How is it a senior military college uses its main source of school news to inform us of half-naked protestors, riots at other colleges and alcohol ads but not of a fallen alumni being forever remembered on Virginia Tech’s most memorable memorial?
I was not only angry but also enlightened by the lack of mention of the pylon dedication ceremony held on Friday, April 10 for Tech graduate Seth Mitchell who died in Iraq in November 2009. I enjoyed the small picture featured on the back of the paper with the incorrect caption referring to the corps of cadets rifle team, which does not exist.
I am fully aware that there was an article published in the November issue of the Collegiate Times about Capt. Mitchell’s death with reference to the dedication ceremony, which makes its absence in the paper even more upsetting.
Even more upsetting was that this paper could run about five different articles about a parking garage but no more than a 2-by-4-inch picture could be allotted for the remembrance of a fallen hero.
Of course the front page was riddled with important information like a drunken party at JMU, again information about the parking garage and how our beloved CT can no longer peddle alcohol ads. The only real news on the front page was about the Westboro Baptist Church, and even it was ruined with the party boy protestor whose infamous bottom took up more space than a war veteran’s dedication ceremony. Yeah, that sounds about right.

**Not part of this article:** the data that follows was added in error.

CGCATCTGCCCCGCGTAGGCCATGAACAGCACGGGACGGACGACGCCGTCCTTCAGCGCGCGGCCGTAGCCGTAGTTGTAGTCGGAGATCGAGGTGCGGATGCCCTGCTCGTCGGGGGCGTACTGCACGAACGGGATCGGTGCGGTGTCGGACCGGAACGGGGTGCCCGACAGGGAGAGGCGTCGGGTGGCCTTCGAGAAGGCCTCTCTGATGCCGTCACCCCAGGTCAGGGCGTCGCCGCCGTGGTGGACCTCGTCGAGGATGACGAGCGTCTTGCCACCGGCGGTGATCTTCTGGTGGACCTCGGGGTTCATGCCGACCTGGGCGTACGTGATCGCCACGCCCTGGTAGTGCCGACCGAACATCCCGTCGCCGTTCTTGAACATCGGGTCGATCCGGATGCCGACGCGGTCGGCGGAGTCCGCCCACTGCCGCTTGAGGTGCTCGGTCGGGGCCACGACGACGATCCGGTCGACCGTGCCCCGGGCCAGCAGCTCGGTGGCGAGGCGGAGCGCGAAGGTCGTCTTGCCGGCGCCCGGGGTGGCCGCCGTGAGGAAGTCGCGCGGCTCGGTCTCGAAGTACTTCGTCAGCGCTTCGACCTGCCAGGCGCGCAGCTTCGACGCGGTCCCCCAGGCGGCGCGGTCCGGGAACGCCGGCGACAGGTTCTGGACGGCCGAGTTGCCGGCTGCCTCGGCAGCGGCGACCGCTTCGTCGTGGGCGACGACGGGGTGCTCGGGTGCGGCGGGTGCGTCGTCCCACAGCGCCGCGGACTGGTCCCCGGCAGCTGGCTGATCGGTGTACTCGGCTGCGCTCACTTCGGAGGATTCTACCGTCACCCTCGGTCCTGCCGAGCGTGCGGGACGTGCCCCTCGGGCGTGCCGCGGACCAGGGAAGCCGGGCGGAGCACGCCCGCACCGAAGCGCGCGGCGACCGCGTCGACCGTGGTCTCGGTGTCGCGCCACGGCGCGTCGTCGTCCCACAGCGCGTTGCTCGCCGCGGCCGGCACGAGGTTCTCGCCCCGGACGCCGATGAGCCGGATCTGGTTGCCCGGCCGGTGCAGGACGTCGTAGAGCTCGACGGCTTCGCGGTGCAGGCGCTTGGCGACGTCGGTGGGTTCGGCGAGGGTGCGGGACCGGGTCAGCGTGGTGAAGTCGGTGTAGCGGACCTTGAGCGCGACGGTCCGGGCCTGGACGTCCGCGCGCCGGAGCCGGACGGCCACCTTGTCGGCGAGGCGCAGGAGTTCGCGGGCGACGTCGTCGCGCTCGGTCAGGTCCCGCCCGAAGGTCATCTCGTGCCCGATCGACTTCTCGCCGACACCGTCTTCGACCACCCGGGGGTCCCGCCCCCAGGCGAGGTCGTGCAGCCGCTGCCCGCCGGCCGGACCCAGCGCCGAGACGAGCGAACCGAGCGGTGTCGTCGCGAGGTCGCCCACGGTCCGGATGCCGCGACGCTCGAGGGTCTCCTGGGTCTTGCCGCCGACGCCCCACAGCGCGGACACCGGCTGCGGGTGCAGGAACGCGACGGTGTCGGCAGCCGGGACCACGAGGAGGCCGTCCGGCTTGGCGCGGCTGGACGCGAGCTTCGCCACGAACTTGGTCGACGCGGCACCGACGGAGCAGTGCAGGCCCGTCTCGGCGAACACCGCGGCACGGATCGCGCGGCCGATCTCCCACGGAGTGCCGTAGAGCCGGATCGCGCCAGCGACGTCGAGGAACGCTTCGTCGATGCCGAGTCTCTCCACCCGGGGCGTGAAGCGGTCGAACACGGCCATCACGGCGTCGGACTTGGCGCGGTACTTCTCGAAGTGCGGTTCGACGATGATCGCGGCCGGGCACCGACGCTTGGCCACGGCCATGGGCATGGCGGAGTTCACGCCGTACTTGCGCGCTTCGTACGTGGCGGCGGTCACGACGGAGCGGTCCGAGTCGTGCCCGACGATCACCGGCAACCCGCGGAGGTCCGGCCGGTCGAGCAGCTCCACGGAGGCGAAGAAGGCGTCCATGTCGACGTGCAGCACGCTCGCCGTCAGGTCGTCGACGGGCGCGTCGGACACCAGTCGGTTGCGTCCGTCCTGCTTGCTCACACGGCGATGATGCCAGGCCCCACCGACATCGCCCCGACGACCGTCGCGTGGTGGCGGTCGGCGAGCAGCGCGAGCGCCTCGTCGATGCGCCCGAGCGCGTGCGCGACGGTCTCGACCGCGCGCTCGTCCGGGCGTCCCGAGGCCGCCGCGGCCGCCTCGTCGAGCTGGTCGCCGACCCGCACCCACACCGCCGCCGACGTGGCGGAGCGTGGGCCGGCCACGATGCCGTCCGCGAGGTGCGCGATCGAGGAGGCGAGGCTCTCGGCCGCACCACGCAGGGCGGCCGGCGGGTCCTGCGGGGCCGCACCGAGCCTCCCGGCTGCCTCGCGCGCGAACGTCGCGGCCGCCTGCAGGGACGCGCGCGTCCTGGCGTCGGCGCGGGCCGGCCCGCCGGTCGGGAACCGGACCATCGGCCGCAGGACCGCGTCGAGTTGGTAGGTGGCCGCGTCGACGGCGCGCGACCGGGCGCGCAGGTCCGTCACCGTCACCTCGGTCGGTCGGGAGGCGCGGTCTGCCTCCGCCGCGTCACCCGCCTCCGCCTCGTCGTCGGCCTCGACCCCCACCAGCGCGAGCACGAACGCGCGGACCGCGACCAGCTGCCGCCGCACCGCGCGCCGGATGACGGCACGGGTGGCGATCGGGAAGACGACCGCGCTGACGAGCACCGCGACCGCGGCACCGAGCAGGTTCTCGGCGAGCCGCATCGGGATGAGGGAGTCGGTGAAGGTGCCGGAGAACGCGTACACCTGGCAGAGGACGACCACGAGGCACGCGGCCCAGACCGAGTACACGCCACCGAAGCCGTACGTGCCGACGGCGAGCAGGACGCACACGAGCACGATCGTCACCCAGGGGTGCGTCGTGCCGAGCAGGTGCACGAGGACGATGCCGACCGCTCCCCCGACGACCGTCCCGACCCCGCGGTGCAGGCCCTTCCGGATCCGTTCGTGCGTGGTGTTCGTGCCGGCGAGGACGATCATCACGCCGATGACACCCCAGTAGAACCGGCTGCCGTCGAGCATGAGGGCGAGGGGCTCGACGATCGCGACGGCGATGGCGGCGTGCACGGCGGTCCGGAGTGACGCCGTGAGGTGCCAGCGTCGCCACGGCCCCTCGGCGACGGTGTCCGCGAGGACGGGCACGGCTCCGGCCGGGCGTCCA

Not making the frontpage is something I can understand. It is a somber topic, but as I thumbed through the entire page dedicated to a sport not even in season and an editorial about, what else, the parking garage, I began to wonder if the columnists at the CT think all Tech students care about is where to put their car next year and that Tyrod Taylor threw a 35-yard touchdown pass during a scrimmage against his own team.
I understand that as a college newspaper the CT has to appeal to students, and what better way than parking permits and public nudity. However as a newspaper it also has an obligation to report the news.
It might just be the opinion of one Tech student, but I feel remembering the sacrifice of a Tech alumnus should warrant more than a caption on the back page.
Freshman communication major